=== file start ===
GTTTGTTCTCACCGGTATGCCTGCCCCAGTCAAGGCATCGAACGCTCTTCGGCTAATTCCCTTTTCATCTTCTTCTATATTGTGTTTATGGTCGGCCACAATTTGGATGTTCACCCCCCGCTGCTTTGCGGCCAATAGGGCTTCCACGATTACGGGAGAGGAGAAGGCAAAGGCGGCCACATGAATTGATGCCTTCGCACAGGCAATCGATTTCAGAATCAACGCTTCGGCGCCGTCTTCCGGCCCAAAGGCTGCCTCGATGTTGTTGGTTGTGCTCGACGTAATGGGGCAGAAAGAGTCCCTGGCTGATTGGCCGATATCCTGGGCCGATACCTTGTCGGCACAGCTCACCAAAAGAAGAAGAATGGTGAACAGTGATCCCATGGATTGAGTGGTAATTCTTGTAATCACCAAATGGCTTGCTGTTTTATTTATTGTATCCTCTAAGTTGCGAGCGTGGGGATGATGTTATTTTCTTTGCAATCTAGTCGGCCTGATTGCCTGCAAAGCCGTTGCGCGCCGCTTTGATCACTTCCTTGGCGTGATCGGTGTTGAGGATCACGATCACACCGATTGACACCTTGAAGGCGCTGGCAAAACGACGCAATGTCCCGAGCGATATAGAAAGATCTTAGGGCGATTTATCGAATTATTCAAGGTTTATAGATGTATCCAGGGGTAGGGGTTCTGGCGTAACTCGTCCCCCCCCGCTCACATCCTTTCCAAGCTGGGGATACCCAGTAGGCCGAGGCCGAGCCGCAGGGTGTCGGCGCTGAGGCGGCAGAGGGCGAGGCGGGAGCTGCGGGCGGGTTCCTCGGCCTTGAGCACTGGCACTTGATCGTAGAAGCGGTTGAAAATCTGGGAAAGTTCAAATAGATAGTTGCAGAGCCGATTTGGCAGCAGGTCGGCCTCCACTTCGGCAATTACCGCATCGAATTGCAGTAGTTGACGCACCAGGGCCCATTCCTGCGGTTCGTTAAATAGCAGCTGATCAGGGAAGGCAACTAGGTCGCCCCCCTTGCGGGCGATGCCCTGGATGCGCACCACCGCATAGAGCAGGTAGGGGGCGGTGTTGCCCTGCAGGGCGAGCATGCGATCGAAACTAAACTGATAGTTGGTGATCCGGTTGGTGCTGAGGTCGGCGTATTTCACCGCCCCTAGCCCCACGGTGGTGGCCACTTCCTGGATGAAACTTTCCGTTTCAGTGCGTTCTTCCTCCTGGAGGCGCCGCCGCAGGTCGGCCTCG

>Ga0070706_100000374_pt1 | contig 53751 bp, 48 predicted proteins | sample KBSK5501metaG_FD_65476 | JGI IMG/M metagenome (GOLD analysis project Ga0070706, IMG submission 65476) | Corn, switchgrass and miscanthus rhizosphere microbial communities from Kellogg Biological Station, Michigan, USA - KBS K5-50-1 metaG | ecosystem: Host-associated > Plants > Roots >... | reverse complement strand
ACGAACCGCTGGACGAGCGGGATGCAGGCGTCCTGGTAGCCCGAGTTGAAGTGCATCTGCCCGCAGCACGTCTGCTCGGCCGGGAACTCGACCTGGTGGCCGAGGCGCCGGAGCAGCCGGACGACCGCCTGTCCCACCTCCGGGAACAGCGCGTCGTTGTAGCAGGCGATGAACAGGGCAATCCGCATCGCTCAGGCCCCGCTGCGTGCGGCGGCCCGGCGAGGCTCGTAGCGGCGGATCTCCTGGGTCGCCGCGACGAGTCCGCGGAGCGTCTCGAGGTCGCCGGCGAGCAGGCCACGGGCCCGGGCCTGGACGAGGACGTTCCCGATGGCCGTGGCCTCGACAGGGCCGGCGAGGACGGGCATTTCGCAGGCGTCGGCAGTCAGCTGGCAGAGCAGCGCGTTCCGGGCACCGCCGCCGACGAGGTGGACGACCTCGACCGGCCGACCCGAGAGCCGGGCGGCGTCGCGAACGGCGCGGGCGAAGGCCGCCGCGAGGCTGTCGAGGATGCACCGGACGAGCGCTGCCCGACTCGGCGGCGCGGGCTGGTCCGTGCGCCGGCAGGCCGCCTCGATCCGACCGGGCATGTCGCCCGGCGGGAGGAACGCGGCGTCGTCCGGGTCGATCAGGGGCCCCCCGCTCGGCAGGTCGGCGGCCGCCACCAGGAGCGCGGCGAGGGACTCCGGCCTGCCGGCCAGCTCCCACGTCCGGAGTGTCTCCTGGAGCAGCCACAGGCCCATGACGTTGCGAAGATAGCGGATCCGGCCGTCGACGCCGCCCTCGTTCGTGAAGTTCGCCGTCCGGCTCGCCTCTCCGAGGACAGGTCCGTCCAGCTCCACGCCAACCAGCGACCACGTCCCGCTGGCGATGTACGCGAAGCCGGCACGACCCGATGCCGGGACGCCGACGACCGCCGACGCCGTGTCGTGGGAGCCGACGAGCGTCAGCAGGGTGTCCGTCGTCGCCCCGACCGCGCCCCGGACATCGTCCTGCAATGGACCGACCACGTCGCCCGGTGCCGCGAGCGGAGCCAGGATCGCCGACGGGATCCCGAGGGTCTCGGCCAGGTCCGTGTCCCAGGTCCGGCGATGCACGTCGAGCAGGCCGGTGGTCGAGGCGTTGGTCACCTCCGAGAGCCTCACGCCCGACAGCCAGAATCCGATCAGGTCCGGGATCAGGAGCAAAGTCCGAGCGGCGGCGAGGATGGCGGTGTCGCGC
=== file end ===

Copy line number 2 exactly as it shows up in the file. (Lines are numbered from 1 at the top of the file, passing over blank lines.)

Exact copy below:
>Ga0070706_100000374_pt1 | contig 53751 bp, 48 predicted proteins | sample KBSK5501metaG_FD_65476 | JGI IMG/M metagenome (GOLD analysis project Ga0070706, IMG submission 65476) | Corn, switchgrass and miscanthus rhizosphere microbial communities from Kellogg Biological Station, Michigan, USA - KBS K5-50-1 metaG | ecosystem: Host-associated > Plants > Roots >... | reverse complement strand